Sapsucker damage is easy to identify. The holes are approximately 1/4 inch in diameter and are drilled in horizontal and vertical rows. There are usually many holes close together. This is often mistaken for insect damage (e.g., bark beetles or other boring insects). Insect damage will typically have fewer, smaller holes, and the holes will be randomly distributed, not in rows like sapsucker holes. Insect holes may also have some boring dust in or on the ground under them, whereas sapsucker holes will not. The presence of sapsucker damage does not necessarily mean the tree has an insect infestation. Unlike other woodpeckers, sapsuckers are actually drilling for the tree sap, not for insects living in the tree. Although insects make up part of its diet, the sapsucker is better known for its boring of numerous holes in the bark of live trees to obtain sap, the activity from which it derives its name.
DESCRIPTION AND LIFECYCLE:
The Yellow-bellied Sapsucker is a member of the woodpecker family. A persistent Yellow-bellied Sapsucker may choose to feed repeatedly on a given tree, which can cause damage that is more extensive and leaves the tree vulnerable to other problems, such as insects or decay fungi. Early in the spring the sapsucker tests many trees around its selected nesting site by making sample drillings before selecting ones it prefers. These trees, because of quantity or sugar content of the sap, are visited several times a day for the rest of the season and sometimes are used as a food source for several years. Sapsuckers, like all woodpeckers, are protected by the Federal Migratory Bird Treaty Act, so a permit is required for lethal control. For the most part, sapsucker damage is part of living with nature, something to be tolerated as an occasional inconvenience or even enjoyed as part of natural wildlife activity.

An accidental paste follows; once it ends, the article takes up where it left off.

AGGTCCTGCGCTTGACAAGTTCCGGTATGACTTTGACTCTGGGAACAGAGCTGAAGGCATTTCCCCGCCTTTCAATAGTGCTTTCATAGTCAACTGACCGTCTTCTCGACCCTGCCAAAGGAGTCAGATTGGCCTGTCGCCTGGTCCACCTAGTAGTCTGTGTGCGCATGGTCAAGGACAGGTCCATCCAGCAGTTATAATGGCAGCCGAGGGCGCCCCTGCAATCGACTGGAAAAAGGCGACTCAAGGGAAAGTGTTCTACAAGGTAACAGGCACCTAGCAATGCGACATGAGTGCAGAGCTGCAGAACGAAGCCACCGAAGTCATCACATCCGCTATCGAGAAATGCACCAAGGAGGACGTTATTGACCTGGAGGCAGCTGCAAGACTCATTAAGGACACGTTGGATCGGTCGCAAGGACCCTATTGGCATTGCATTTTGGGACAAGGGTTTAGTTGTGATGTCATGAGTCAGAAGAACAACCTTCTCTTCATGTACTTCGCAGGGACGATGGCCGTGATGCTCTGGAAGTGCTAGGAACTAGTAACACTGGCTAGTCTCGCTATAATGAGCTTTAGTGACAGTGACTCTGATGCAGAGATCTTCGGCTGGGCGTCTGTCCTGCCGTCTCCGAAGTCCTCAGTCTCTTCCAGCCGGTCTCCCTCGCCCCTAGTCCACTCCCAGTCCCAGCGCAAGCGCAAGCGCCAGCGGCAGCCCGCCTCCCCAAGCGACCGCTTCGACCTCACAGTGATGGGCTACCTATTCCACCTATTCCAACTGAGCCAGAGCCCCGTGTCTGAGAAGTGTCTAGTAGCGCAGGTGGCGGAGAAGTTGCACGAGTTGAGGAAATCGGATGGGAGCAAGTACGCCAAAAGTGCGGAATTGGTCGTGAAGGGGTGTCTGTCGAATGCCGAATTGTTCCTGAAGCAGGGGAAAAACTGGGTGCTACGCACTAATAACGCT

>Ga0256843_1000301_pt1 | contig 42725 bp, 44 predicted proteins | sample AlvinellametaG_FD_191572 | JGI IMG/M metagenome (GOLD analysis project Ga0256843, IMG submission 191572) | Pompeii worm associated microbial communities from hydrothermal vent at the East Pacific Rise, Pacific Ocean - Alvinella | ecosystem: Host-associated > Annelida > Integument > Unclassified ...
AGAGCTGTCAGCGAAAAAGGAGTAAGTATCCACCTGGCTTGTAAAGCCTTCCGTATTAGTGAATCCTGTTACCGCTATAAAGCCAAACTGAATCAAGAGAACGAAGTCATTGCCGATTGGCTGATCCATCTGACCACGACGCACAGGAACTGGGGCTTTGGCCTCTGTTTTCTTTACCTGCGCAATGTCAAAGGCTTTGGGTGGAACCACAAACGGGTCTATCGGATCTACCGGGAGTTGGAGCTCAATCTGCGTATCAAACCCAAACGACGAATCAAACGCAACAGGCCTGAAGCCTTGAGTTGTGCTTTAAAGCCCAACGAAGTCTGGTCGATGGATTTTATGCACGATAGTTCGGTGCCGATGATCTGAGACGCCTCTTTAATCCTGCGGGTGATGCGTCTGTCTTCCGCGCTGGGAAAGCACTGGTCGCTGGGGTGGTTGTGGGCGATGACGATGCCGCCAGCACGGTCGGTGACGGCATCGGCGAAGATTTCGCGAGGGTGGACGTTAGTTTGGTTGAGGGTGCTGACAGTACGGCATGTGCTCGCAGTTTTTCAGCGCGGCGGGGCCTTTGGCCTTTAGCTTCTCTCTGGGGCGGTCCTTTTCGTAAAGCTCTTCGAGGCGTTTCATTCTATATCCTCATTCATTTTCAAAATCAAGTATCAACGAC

The most commonly recommended damage control method is to wrap burlap around the affected area to discourage sapsuckers from returning. Liquid spray repellents applied to the tree bark can also be used as well as hanging bright, shiny objects such as pie tins, streamers, or beach balls on the tree as scare devices. These techniques may or may not be effective, and they may just shift the bird’s focus to another part of the tree or to a neighboring tree. If the sapsucker appears to favor a specific tree, it may be best to use it as a sacrifice tree, so the bird leaves other trees alone in favor of its preferred feeding spot.
Reference: Washington State University Extension Fact Sheet